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A Costly Mistake: Is Your Staff Giving Medical Advice on the Phone?

By Stewart Gandolf, Chief Executive Officer

Female nurse looking at laptop while talking on the telephoneMedical practices, groups and provider organizations often invite me to be a “mystery shopper.” That’s where the principals of the business ask Healthcare Success to call the practice posing as a prospective patient. The technique is most effective when a healthcare marketing agency provides an independent—and unbiased—third-party assessment of the quality of service.

Recently, we discovered a well-intended staff member was trying to be too helpful with callers to the practice. In this case, the phone person offered treatment direction. As a result, the prospective patient didn't feel the need to make an appointment.

Too Much Information (TMI) can be harmful…

We can’t reveal the location or specifics in this case example. But our healthcare marketing agency mystery shopper calls were to a specialty practice. We uncovered the overly helpful employee who was giving too much detail—and medical advice—over the telephone. The damaging downside of this was:

  • Too much medical information over the phone was keeping prospective patients out of the office. In effect, being well-meaning on the phone was a barrier, and not a pathway, to new business.
  • Over-the-phone medical advice might put the practice at risk. It’s good to be warm and friendly, but talk with your legal counsel. Nobody wants to misdirect a patient or violate rules and regulations.

In this situation, the staff person had lost sight of their main objective: Book an early and convenient office appointment where the new patient would be seen and treated by a medical professional.

The three steps for new patient phone calls…

Individuals who call the practice about health care services want reassurance. And an office appointment is the doorway to the treatment or services that answer their need. In the training that Healthcare Success provides, there are three key steps that bridge the first phone call and the first in-office appointment.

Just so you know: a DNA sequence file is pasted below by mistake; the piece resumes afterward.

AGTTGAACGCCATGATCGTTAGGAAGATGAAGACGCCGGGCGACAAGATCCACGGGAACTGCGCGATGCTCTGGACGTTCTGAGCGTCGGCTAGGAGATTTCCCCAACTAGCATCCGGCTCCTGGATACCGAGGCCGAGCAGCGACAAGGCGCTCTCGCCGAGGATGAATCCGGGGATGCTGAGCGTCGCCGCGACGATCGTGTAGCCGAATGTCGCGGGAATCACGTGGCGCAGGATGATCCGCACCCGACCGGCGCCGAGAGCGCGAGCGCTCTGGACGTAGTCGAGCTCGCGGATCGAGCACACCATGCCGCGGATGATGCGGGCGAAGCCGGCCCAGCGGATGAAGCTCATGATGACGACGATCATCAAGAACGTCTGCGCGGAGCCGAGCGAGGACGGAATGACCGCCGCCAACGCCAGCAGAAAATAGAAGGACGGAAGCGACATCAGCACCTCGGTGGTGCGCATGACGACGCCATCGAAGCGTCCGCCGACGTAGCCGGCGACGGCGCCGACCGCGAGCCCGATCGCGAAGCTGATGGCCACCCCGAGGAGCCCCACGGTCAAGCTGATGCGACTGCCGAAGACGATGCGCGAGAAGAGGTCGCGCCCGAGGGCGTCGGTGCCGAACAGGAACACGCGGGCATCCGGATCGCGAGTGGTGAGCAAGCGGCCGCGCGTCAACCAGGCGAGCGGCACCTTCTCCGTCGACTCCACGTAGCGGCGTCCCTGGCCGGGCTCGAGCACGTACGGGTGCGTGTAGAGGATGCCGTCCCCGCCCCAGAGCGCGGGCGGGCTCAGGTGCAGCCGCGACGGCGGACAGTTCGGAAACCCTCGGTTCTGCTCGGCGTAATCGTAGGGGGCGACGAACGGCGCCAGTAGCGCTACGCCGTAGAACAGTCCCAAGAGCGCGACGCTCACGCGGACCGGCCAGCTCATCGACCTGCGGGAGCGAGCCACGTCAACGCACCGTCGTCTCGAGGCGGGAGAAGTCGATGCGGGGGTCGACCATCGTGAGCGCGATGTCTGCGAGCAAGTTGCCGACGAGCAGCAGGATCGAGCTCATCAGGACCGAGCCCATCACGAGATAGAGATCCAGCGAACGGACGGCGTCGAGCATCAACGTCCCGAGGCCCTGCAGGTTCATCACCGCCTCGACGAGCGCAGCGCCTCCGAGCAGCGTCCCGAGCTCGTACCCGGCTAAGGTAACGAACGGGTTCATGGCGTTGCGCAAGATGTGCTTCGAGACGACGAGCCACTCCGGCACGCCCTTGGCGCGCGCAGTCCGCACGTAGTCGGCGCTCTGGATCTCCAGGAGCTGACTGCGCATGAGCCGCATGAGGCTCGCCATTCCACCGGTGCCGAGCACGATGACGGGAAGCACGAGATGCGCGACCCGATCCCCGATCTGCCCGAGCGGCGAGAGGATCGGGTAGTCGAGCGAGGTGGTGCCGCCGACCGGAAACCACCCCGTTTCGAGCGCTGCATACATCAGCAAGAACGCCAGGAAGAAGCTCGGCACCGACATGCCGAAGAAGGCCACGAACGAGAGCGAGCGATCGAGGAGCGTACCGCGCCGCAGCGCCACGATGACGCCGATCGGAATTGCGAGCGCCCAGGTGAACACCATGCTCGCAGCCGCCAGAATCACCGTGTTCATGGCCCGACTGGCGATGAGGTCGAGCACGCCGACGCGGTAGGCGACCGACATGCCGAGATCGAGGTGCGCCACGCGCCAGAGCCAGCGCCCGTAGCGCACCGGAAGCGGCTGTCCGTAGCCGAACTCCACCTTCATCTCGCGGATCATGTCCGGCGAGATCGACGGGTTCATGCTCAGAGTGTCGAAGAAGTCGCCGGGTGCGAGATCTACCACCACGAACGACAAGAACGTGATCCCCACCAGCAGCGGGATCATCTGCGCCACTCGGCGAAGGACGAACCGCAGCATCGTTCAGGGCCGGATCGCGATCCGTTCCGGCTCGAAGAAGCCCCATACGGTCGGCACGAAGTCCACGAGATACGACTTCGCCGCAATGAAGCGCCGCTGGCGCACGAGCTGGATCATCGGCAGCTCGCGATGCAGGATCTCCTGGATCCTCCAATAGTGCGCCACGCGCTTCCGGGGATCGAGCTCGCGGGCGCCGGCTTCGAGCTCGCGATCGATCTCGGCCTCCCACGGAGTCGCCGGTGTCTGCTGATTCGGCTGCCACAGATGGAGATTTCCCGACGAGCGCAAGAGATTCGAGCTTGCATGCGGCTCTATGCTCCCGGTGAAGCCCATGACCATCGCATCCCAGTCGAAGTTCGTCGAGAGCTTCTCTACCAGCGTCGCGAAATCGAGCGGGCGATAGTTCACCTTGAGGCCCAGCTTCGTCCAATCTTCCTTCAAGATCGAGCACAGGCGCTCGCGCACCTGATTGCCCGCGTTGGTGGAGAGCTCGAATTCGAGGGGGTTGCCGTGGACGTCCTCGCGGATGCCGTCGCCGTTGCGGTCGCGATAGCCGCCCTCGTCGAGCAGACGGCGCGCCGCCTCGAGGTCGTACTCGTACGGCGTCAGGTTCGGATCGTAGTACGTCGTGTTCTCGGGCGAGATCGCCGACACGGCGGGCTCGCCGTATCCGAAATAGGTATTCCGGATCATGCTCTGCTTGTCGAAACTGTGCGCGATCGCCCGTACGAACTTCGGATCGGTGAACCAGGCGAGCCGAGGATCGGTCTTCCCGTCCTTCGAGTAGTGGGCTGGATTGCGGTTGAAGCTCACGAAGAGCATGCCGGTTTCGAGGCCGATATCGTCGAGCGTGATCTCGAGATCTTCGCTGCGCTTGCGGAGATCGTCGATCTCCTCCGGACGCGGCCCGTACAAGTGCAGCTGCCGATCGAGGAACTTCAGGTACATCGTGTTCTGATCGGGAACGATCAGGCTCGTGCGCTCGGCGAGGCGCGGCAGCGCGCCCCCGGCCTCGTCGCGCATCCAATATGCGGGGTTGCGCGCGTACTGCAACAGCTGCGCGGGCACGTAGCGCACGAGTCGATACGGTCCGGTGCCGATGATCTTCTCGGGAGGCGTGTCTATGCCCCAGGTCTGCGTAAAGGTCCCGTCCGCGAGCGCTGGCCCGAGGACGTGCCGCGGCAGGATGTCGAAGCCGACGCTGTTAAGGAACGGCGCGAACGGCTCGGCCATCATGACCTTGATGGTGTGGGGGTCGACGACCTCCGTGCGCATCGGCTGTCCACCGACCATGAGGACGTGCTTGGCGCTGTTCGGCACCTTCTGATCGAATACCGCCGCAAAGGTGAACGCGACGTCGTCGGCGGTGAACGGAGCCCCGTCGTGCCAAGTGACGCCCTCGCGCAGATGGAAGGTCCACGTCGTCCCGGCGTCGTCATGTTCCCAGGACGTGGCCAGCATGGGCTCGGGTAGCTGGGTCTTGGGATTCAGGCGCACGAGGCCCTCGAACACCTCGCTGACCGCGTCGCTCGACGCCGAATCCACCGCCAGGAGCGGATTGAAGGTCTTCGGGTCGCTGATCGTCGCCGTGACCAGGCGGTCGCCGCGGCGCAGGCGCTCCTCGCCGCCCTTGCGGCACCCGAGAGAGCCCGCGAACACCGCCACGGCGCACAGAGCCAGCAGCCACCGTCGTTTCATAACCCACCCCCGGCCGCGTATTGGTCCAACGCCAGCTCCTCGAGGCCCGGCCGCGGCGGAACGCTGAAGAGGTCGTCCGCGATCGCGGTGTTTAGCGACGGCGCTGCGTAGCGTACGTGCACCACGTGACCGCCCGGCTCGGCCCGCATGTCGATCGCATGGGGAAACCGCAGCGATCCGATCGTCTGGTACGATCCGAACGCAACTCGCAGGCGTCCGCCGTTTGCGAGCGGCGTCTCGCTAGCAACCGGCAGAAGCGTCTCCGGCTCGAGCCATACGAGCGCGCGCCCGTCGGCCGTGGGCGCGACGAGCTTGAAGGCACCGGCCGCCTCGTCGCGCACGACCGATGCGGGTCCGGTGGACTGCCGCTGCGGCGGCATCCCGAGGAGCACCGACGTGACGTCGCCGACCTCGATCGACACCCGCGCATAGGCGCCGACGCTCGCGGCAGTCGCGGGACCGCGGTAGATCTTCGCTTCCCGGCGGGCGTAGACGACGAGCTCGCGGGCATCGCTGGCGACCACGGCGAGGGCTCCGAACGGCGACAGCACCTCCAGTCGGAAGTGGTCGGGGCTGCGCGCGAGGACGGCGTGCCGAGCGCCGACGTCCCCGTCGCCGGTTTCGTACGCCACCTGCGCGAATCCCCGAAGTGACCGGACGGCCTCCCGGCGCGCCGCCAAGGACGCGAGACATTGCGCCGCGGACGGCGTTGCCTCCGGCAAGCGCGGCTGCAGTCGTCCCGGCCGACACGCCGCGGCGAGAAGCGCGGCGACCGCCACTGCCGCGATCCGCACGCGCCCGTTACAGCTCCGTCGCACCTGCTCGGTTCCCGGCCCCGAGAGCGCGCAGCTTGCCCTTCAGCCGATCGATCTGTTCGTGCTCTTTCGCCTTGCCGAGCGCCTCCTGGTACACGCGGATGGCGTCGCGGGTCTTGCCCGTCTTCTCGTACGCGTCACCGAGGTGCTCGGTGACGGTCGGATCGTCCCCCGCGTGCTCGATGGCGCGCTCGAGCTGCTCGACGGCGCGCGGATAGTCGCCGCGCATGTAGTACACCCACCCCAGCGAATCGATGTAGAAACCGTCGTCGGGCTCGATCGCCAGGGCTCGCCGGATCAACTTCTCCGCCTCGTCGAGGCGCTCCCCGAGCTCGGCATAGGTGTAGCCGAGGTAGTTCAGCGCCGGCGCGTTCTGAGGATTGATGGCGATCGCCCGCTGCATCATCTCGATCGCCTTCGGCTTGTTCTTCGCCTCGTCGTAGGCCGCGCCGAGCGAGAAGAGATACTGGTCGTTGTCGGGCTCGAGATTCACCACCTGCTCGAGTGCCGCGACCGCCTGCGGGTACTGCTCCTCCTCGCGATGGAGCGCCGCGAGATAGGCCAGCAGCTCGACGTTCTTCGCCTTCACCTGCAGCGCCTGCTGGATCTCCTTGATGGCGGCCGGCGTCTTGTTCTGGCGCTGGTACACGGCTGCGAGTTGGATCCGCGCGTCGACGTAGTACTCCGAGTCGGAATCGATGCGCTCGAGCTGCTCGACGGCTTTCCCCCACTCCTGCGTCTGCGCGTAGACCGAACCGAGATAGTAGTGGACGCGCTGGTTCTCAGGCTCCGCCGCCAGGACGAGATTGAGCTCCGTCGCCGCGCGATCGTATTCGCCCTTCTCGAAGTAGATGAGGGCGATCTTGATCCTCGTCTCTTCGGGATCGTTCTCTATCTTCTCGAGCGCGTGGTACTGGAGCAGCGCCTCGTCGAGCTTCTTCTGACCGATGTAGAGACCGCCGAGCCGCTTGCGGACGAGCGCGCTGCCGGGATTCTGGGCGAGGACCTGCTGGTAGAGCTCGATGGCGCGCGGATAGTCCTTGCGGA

Track the source: What prompted the person to call? Was it due to a patient or professional referral? Was it the result of an advertisement or an online marketing message? Knowing the source helps the practice respond to the patient’s needs or interests. In the long term, tabulating the effective sources helps guide future marketing and advertising decisions.

Convert call to an appointment: The best environment for helping a patient is in the office. The caller needs assurance that the practice or practitioner can help and that an appointment is the best next step. The appointment should be convenient and soon.

Provide additional decision support: Offer additional information to reinforce the patient’s appointment decision. This might be a welcome packet with an inviting cover letter, for example. Or it could be online, via the practice website, blog or Facebook page.

The cost of getting it wrong…

Our mystery shopping efforts revealed that giving medical advice over the phone was losing patients at this specialty practice. Consider how that would hurt your new business plan. Imagine, for example, that the value of a single, typical case was $5,000. And assume that only one case per week was lost.

At a minimum, our healthcare marketing agency “secret shopper” uncovered about a quarter-million dollars in lost revenue each year. Maybe Healthcare Success can do the same for you. Call me today at 800-656-0907. We can discuss how a custom, on-site staff training program can maximize your marketing Return-on-Investment.

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